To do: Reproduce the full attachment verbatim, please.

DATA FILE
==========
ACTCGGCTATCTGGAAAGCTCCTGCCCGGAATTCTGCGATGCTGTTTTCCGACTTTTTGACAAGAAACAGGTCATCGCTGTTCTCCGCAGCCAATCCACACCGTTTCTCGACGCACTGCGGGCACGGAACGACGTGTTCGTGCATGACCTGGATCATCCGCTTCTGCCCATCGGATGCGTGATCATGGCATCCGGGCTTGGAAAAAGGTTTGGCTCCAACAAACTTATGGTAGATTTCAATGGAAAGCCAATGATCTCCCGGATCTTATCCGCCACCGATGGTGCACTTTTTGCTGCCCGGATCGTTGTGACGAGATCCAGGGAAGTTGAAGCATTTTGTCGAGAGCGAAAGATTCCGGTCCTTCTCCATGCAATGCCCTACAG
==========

ACTCGGCTATCTGGAAAGCTCCTGCCCGGAATTCTGCGATGCTGTTTTCCGACTTTTTGACAAGAAACAGGTCATCGCTGTTCTCCGCAGCCAATCCACACCGTTTCTCGACGCACTGCGGGCACGGAACGACGTGTTCGTGCATGACCTGGATCATCCGCTTCTGCCCATCGGATGCGTGATCATGGCATCCGGGCTTGGAAAAAGGTTTGGCTCCAACAAACTTATGGTAGATTTCAATGGAAAGCCAATGATCTCCCGGATCTTATCCGCCACCGATGGTGCACTTTTTGCTGCCCGGATCGTTGTGACGAGATCCAGGGAAGTTGAAGCATTTTGTCGAGAGCGAAAGATTCCGGTCCTTCTCCATGCAATGCCCTACAG